100 years of fracture mechanics

A century ago, A.A. Griffith published his groundbreaking work on the fracture behavior of brittle materials and thus laid the foundation for a new scientific discipline that we know today as fracture mechanics.

The fracture mechanics evaluation of materials and components has always played a very important role in material development and regularly poses new challenges to experts. For example, the highly ductile steels used in the reactor vessels of nuclear power plants have required the development of a new fracture mechanics concept. Nowadays, great experimental challenges also arise in the tiny world of microelectronics, where miniaturized components and thinnest layers have to be investigated with regard to their crack behavior. And recently, the question has also arisen as to whether 2D materials as thin as one atom, such as graphene, can be described using a Griffith-derived concept.


Current state of the art and modern advancements

In a series of invited guest contributions by renowned researchers from around the world, the August issue of the MRS Bulletin addresses this and many other questions. Starting with highly localized structural, chemical and mechanical characterization techniques, the authors show how the breadth of modern materials can be investigated and improved in terms of their fracture properties. The spectrum ranges from intermetallic structural materials to metallic glasses and functional 2D materials.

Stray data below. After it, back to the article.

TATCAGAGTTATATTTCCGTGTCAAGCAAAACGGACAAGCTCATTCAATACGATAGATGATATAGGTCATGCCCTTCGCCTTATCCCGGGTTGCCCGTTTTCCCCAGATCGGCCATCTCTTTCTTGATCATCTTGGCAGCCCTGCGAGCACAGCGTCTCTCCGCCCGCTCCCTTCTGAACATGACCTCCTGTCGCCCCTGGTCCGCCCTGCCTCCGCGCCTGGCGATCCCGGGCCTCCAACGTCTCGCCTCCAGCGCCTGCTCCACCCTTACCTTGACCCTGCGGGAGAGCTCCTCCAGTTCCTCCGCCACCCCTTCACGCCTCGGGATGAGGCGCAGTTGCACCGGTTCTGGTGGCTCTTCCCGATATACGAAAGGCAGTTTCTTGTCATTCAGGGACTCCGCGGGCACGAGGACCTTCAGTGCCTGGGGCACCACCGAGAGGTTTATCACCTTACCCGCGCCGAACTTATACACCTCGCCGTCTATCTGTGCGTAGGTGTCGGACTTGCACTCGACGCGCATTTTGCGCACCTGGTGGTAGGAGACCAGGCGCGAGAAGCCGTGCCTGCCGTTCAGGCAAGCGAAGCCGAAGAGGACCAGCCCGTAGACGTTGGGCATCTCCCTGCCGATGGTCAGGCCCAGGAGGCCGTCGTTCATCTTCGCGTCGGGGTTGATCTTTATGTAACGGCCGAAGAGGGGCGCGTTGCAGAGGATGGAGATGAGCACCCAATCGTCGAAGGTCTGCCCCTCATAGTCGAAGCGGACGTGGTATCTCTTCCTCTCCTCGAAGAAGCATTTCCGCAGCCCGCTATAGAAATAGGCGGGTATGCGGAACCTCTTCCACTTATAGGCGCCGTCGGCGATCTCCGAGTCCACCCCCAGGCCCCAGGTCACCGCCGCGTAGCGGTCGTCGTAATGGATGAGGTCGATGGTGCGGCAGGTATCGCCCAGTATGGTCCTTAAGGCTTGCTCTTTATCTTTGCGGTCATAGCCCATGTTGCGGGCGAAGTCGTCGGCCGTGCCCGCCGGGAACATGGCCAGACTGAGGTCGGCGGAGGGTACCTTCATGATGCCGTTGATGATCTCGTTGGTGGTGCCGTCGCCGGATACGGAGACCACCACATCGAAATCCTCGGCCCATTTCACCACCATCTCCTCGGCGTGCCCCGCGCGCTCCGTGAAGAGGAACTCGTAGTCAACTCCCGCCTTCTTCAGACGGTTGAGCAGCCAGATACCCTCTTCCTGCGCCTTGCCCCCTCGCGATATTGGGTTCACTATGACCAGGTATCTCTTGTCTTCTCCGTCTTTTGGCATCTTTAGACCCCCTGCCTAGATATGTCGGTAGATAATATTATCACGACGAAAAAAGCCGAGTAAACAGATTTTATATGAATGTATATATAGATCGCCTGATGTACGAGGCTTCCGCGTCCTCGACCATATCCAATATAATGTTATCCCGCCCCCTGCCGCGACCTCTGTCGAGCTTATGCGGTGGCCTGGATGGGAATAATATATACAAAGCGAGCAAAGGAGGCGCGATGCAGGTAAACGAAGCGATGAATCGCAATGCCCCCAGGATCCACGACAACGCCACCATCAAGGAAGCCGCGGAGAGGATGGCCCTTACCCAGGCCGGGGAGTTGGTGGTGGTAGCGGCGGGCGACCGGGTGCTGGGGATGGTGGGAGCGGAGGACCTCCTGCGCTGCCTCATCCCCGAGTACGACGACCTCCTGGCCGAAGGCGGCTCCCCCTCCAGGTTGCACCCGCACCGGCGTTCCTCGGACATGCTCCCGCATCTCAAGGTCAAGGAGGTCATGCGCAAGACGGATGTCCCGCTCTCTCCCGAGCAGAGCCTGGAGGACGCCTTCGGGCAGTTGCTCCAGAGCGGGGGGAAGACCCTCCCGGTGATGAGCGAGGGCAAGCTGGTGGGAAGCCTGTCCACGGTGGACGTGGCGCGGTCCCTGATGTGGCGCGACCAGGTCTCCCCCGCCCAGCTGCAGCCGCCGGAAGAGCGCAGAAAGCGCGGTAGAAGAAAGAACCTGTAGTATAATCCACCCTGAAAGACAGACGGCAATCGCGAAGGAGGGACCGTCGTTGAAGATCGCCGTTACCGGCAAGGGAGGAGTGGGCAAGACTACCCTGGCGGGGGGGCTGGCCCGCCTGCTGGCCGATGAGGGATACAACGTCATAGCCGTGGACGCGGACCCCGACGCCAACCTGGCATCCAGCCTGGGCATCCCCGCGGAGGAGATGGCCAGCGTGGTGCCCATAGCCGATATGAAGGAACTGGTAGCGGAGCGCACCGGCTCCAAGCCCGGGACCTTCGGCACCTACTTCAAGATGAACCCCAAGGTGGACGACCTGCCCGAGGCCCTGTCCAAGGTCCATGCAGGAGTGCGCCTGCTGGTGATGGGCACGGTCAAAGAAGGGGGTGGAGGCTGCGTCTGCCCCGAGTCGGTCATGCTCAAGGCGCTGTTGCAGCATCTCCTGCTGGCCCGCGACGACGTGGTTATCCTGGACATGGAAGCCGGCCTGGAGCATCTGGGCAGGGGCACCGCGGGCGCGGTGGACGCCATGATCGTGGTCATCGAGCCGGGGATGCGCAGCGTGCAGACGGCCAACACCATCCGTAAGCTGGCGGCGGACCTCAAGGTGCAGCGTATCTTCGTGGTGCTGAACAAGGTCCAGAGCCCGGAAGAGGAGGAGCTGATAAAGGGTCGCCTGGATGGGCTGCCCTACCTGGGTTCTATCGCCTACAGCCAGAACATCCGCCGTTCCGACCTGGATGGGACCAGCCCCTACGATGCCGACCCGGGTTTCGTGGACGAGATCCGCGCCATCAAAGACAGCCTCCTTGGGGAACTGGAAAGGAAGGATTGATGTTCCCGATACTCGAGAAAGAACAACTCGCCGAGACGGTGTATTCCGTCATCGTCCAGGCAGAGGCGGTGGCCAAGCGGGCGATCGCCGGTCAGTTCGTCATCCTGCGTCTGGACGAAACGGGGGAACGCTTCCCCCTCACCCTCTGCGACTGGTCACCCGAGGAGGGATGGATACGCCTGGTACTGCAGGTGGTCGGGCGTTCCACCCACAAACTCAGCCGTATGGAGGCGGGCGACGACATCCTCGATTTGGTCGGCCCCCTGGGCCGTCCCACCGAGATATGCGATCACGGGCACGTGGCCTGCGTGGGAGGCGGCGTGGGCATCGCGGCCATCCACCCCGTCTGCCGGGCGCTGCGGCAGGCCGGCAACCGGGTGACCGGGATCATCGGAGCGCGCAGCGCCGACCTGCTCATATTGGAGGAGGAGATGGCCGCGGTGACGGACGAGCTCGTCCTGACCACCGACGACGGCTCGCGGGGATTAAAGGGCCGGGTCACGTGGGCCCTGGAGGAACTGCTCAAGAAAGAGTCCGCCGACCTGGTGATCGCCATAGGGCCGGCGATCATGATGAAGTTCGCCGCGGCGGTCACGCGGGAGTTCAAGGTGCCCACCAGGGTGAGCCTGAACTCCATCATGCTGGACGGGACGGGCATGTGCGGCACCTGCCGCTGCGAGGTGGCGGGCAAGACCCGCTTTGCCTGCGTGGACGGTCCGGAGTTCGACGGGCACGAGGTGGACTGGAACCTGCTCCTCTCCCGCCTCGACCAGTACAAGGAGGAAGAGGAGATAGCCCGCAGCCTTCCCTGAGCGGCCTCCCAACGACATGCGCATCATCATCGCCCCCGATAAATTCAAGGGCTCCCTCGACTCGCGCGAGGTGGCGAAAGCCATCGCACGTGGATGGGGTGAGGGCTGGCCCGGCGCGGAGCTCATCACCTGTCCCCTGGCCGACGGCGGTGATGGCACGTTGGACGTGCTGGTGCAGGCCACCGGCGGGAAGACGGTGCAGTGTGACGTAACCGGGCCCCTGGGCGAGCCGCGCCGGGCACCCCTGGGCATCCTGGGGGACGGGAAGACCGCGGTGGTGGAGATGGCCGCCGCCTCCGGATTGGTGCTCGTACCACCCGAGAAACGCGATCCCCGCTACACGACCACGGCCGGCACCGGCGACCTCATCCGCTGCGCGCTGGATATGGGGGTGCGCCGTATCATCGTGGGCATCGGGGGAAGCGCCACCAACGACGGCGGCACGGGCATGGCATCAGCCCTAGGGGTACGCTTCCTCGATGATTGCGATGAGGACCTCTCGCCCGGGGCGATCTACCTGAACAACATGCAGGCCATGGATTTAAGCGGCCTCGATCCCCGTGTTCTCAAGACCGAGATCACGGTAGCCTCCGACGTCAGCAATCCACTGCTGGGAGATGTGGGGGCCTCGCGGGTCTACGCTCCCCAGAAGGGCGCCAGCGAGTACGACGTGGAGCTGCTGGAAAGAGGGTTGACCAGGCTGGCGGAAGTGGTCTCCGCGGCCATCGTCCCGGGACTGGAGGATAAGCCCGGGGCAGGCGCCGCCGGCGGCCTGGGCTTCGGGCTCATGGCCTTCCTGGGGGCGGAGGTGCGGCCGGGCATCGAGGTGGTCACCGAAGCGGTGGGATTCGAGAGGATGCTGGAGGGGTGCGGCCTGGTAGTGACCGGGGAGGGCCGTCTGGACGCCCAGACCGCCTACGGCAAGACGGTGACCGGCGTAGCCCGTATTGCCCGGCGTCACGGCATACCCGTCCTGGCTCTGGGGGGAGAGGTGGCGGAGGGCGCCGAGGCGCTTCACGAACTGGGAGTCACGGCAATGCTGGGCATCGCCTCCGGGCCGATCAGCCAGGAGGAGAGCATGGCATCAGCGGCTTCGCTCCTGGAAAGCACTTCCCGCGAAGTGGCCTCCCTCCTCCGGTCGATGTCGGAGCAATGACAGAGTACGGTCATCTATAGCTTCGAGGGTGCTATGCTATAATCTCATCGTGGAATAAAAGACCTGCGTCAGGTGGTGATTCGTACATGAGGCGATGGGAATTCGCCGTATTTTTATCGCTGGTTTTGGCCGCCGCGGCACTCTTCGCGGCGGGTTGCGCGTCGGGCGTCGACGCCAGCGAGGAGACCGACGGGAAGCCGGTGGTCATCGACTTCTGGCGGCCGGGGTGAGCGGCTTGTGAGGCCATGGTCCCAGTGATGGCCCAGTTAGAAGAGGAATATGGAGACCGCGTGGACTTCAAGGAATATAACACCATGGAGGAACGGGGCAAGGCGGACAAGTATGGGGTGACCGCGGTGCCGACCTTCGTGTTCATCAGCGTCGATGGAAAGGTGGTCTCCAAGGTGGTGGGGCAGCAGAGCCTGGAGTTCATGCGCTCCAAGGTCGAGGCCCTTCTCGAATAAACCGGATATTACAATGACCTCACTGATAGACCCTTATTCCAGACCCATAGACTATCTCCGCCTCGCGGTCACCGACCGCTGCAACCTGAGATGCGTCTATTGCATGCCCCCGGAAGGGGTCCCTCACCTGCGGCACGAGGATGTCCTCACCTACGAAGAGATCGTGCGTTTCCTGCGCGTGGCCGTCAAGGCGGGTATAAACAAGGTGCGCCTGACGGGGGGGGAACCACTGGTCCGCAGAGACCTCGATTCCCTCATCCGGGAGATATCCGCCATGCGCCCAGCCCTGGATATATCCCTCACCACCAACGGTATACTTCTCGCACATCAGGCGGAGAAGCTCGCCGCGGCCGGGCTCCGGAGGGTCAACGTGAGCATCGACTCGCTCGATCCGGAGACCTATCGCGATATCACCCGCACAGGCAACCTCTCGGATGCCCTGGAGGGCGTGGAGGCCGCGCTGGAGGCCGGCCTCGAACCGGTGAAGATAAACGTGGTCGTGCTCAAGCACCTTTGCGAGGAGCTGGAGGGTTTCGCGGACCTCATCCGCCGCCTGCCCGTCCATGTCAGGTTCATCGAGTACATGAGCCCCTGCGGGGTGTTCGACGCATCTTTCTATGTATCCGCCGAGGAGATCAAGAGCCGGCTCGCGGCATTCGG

You can find a detailed overview in this freely accessible article:

100 years after Griffith: From brittle bulk fracture to failure in 2D materials
D. Kiener / S.M. Han, MRS Bulletin 47 (8), 792 (2022)

The other review articles included in this collection of topics span from the most advanced methods of fundamental failure analysis to the understanding of fracture mechanics in modern materials:

In addition, the MRS webinar on 24 August 2022 offers exciting presentations and information on this topic:


Further information
Assoz.Prof. Dr. Daniel Kiener
Chair of material physics, Erich-Schmid Institute for Materials Sciences
E-Mail: daniel.kiener(at)unileoben.ac.at
Phone: +43 3840 804 412